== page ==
Copernicus Benefitting Society and the Environment

By Keith Cowing
May 13, 2014
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Copernicus Benefitting Society and the Environment
Greek Islands

The financial benefits of the Copernicus programme, as well as opportunities for sustainable economic growth and job creation in Europe, came into focus recently in Athens, Greece.
Europe’s Copernicus programme uses accurate and timely data from satellites and other sources to provide key information services to improve the way the environment is managed, help mitigate the effects of climate change, enable the creation of new applications and services for citizens and businesses, and safeguard everyday lives.

While improving daily life, this ambitious programme is also expected to generate new employment and business opportunities throughout Europe.

The ‘Copernicus Sentinels Serving Society and the Environment’ conference of 12-13 May brought together a variety of political institutions and European scientific organisations.

Christos Vasilakos, General Secretary for Research and Technology under the Greek Ministry of Education and Religious Affairs, underlined the importance of Copernicus for economic development: “We are confident that the activities related to Earth observation can provide leverage for the acceleration of Greece’s efforts to develop new, competitive foundations, and in order to participate in a knowledge-based economy.”

In addition to providing the information for the vital Copernicus Services, data from the Sentinel satellites also play an important role in European research and development. For example, small businesses can access them for free under the open data policy, and use them to develop new products and services for profit. In addition, Copernicus ensures long-term data availability for business development.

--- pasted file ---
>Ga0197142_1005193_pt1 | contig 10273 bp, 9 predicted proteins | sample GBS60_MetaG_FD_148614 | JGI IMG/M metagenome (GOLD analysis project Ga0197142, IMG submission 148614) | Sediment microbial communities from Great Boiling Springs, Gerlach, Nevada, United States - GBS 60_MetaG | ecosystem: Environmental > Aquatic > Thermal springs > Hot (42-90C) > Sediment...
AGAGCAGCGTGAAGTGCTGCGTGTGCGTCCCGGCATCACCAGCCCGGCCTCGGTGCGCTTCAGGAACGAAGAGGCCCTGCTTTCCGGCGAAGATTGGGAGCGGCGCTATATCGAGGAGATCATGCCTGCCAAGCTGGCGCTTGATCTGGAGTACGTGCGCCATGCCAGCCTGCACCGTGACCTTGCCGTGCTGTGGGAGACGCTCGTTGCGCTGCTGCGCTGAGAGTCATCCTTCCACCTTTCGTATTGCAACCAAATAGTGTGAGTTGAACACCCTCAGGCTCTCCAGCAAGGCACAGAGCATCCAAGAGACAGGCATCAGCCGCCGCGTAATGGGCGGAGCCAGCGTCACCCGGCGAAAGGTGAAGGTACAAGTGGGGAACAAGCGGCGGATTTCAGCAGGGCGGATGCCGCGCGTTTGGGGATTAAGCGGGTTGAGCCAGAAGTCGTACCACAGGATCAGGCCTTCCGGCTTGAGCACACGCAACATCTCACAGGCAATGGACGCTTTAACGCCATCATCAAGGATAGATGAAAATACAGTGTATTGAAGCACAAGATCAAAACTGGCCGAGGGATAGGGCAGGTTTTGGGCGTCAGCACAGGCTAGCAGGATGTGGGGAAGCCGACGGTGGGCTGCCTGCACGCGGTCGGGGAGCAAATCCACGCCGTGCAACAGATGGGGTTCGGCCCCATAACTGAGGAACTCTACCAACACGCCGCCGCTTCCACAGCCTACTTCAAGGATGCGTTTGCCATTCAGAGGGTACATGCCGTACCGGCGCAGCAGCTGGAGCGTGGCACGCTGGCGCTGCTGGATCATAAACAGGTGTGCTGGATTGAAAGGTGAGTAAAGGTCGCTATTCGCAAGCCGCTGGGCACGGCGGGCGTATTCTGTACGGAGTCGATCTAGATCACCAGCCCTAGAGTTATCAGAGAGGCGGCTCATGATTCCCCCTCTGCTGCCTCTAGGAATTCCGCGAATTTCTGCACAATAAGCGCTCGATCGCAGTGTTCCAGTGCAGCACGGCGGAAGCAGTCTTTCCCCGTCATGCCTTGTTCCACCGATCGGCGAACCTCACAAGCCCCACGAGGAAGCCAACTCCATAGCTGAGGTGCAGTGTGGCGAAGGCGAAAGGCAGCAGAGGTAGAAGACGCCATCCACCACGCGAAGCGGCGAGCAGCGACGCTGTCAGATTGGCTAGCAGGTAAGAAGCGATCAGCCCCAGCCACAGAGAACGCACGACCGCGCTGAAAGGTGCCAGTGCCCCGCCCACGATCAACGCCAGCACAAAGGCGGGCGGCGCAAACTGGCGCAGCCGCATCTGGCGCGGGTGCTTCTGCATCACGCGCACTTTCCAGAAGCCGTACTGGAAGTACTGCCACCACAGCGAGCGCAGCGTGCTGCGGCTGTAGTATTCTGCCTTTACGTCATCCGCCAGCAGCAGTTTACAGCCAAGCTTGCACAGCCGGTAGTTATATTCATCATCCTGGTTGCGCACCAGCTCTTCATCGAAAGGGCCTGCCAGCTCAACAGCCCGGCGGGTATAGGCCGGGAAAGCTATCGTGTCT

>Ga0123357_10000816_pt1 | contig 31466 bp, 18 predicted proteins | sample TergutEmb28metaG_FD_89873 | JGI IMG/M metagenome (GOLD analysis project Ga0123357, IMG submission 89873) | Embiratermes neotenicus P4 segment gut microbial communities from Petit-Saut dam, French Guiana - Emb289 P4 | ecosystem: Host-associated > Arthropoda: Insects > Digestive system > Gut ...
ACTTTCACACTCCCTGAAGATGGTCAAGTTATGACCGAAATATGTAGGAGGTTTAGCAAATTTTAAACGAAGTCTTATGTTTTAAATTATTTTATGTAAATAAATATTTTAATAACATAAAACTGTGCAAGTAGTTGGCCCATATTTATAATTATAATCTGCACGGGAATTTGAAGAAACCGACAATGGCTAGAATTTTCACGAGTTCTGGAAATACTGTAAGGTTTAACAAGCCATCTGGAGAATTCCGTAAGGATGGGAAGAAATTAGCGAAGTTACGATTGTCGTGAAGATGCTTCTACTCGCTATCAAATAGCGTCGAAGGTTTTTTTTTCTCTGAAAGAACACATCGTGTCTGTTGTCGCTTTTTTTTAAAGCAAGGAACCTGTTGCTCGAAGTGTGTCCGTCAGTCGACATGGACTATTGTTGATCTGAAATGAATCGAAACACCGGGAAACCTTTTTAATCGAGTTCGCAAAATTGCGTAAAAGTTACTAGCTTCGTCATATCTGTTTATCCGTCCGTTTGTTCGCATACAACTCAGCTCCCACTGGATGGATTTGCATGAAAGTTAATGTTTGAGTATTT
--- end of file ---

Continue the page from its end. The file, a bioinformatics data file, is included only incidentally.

It is estimated that every O1 invested in Copernicus will generate up to O10 in return. “Investing in space today means investing in growth, employment and innovation tomorrow,” noted Paul Weissenberg, Deputy Director General of the European Commission’s Directorate-General for Enterprise and Industry.

With the launch of the first Sentinel satellite on 3 April, Copernicus is now moving into its operational phase.

ESA’s Director General, Jean-Jacques Dordain, highlighted how Copernicus opens a new era in Earth observation with continuous monitoring and continuous improvement: “Copernicus is unique in the world, demonstrating that when we join forces, Europe can be ahead of all others for the benefit of its citizens.”

The conference was hosted by the Greek Presidency of the Council of the EU, ESA and the European Commission.

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SpaceRef co-founder, Explorers Club Fellow, ex-NASA, Away Teams, Journalist, Space & Astrobiology, Lapsed climber.